If you’re interested in Connecticut’s plans to manage a key natural resource – water – and might like to weigh in on what’s being considered, the window of opportunity to speak up has opened.
The state’s Water Planning Council (WPC) published a draft version of the State Water Plan last week, on the council’s website (www.ct.gov/water). They have also opened a public review period to provide Connecticut residents, businesses, and other stakeholders an opportunity to provide feedback before the Plan is finalized early next year. Comments will be accepted through November 20.
The draft plan recommends a framework for managing Connecticut’s water into the future and for “achieving balance with our many human and environmental needs as climate trends emerge and new needs develop,” according to officials. The plan addresses the quality and quantity of water for drinking, ecology, recreation, business, industry, agriculture, energy, and wastewater assimilation.
The WPC members stressed that the input of Connecticut’s citizens is crucial to the development and implementation of the plan to ensure it is fair and effective at balancing the needs of all water users while protecting a valuable resource. The council will hold public hearings on the draft plan across the state during late summer and fall, and they also plan to use technological resources to advertise and educate the public on the plan throughout this period. Comments on the plan can be filed electronically by the public.
Among the issues included is climate change. The draft plan states that “Climate change is likely to have a significant effect on potential flooding in Connecticut, and could also result in drier summers in the next 25 years. More work is recommended on coastal impacts, longer term effects (50 – 100 years), and basins at risk of not satisfying all future needs.”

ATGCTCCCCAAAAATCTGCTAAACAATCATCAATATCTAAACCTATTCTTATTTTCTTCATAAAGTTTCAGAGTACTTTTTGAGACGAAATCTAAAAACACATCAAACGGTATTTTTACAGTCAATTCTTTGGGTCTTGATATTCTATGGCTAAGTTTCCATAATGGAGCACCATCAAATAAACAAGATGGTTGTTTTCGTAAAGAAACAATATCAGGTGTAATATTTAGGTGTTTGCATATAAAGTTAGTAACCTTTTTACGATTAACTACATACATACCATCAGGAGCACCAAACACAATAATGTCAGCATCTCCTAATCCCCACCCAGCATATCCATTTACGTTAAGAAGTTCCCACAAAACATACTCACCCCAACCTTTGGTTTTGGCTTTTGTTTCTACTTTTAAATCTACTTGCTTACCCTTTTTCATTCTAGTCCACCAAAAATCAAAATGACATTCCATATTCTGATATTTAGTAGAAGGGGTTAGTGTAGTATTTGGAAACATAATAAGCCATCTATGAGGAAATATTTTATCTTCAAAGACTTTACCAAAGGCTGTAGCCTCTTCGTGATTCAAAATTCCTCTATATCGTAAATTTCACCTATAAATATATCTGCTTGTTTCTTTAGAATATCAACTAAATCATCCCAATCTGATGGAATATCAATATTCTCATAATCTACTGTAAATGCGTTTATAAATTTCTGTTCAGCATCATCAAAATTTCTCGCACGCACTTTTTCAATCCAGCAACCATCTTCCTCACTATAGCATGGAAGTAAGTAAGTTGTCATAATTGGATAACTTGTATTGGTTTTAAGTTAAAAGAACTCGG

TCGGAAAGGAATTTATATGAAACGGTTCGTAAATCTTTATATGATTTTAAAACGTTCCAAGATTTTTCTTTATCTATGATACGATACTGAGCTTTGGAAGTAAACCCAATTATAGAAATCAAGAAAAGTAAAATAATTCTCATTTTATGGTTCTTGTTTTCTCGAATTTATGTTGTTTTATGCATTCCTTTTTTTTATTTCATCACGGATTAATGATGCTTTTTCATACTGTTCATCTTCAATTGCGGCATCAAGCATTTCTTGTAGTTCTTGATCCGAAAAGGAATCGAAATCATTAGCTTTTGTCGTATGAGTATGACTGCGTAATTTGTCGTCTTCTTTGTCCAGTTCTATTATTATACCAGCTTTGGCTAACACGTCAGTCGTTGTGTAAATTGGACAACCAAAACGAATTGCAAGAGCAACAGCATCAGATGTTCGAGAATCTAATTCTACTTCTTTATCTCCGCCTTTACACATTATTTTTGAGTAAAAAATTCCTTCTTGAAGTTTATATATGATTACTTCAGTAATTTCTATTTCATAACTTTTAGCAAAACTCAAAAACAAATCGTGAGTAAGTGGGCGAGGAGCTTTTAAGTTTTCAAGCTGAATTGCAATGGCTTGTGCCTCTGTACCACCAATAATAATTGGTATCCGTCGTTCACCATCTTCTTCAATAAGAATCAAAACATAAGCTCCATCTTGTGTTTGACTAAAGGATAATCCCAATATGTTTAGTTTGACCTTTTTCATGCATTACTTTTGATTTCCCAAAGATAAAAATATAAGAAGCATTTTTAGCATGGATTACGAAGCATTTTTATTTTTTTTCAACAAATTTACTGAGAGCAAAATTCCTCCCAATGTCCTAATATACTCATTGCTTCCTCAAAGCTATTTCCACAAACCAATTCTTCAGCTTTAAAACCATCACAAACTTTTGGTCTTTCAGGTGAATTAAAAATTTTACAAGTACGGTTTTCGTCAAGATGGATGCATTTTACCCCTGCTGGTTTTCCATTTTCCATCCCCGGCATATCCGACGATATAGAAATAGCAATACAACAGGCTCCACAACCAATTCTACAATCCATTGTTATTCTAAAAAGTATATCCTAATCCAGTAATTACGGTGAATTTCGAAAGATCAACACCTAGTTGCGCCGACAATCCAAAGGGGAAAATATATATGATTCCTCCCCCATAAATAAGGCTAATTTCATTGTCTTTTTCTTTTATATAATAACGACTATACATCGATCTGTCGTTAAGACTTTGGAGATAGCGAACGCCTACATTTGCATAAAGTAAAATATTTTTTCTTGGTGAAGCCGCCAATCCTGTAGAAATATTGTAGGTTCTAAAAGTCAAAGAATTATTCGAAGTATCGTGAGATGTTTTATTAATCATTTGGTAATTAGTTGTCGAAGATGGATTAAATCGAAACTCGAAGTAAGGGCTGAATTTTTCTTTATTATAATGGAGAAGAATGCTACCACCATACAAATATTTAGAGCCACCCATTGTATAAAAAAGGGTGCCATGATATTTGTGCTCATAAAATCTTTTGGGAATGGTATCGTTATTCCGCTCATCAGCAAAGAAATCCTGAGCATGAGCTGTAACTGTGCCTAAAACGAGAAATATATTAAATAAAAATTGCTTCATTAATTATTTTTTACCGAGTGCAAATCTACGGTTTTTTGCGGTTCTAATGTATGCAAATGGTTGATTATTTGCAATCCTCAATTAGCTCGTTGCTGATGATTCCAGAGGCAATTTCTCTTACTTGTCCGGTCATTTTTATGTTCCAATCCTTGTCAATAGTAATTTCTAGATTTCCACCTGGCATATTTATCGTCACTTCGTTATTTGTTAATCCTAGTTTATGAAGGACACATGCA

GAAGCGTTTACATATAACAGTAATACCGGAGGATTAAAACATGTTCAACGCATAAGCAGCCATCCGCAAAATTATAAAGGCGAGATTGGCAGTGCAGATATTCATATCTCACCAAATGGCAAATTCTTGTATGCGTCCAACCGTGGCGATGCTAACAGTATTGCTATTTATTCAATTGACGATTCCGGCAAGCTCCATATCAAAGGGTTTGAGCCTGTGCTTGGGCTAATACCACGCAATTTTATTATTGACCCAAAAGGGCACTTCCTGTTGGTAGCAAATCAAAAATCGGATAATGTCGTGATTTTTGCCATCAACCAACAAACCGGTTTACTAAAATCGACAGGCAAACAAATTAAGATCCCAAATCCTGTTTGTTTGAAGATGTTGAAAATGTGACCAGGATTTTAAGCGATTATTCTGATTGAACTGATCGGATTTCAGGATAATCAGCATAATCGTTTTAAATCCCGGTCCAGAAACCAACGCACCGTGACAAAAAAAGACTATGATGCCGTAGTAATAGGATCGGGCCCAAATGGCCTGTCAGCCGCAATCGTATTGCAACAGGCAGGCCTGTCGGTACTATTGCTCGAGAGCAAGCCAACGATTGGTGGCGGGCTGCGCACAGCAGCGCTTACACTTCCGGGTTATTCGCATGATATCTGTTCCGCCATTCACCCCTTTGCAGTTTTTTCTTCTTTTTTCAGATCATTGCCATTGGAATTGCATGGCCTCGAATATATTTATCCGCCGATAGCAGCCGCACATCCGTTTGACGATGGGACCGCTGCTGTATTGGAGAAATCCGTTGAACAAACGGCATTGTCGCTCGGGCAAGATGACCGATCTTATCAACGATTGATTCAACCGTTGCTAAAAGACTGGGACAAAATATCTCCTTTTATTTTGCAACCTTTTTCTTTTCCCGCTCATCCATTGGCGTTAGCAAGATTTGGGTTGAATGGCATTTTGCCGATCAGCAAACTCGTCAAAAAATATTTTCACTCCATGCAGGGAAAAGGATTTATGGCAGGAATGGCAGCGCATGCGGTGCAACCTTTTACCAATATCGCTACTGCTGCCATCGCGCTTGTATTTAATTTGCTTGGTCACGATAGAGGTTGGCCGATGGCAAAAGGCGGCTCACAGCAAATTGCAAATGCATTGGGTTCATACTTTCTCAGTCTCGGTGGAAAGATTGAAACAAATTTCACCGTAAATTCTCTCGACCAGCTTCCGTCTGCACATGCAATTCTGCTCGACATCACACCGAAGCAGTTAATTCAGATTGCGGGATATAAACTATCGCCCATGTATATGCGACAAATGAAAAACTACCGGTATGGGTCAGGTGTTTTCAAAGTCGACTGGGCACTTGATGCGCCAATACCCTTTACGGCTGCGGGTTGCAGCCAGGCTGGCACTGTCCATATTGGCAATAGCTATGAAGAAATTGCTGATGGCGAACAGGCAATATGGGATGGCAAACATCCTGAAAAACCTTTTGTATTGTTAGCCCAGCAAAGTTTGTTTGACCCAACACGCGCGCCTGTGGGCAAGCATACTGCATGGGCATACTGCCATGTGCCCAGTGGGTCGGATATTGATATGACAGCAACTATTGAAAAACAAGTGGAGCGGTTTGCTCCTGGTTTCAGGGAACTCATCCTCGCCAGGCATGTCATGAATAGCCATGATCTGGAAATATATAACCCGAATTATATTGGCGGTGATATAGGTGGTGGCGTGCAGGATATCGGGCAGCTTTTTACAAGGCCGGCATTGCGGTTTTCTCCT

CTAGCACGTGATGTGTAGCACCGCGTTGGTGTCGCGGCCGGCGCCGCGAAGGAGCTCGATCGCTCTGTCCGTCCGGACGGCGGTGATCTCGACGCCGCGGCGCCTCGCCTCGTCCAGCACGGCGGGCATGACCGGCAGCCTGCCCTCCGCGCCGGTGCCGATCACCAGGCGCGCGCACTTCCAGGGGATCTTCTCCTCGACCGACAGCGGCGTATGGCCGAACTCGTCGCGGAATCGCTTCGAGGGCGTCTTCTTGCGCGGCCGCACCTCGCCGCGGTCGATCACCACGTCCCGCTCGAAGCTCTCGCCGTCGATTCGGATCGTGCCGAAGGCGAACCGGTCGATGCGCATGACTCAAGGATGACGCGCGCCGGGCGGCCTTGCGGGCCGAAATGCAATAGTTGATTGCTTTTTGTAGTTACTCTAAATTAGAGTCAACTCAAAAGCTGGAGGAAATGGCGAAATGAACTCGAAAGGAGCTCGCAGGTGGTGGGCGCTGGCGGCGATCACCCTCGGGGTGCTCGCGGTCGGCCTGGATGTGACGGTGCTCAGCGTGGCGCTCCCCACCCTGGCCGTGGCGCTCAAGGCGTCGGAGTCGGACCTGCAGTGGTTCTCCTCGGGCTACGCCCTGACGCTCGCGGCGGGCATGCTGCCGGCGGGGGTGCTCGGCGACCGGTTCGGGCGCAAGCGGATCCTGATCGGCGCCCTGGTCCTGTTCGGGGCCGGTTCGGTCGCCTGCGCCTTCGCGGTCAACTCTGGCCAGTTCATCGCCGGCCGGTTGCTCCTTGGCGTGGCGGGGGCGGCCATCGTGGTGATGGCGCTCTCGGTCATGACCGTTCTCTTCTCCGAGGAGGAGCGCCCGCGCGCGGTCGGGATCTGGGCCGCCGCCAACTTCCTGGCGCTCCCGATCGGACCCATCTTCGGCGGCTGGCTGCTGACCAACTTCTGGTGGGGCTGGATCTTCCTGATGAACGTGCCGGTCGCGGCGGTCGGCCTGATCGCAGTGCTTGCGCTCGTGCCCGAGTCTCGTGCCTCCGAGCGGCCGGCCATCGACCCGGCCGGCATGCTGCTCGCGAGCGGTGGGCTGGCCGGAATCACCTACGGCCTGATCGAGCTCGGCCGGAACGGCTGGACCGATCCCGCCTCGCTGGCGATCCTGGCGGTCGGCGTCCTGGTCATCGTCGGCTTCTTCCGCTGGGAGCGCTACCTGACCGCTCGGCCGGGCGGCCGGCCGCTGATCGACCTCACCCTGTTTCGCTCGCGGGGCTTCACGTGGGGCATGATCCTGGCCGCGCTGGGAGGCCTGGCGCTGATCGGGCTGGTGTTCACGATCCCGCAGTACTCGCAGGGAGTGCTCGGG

The creation of the State Water Plan was required following the adoption of a state law, Public Act 14-163, which directed the WPC to formulate a plan that will help planners, regulators, and lawmakers make decisions about managing Connecticut’s water in a manner that is consistent throughout the state.
The WPC is comprised of four members: John W. Betkoski (Chair), Vice Chairman, Public Utilities Regulatory Authority; Garrett Eucalitto, Undersecretary, Office of Policy and Management; Betsey Wingfield, Bureau Chief, Department of Energy and Environmental Protection; and Lori Mathieu, Drinking Water Section Chief, Department of Public Health. The group’s draft plan reflects the input of various stakeholders, committee members and public participants. There is also an advisory board for WPC.
The plan highlights five key messages:
- Plan Function: The Plan is not an answer, but a platform for consistent, informed decision making.
- Maintain Highest Quality Drinking Water: The Plan reaffirms the state’s dedication to the highest standard of drinking water quality in the nation (Class A).
- Balance: Many river basins in Connecticut cannot satisfy all instream and out-of-stream needs all the time. The Plan offers ideas for understanding and improving this balance.
- Conservation: While Connecticut leads the nation in protections of drinking water quality, the State lags in its water conservation ethic. Outreach that builds on utility initiatives is one of the most important recommendations in this Plan.
- Maintain Scientific Data: The plan advocates for the collection and use of scientific data, as well as centralized access to it.
Details of the WPC’s public outreach efforts, information on how to comment, and links to other resources will be available in the coming weeks at www.ct.gov/water. They intend to present a final document to the Governor and various legislative committees in 2018. The WPC next meets on August 1 at 10 Franklin Square in New Britain.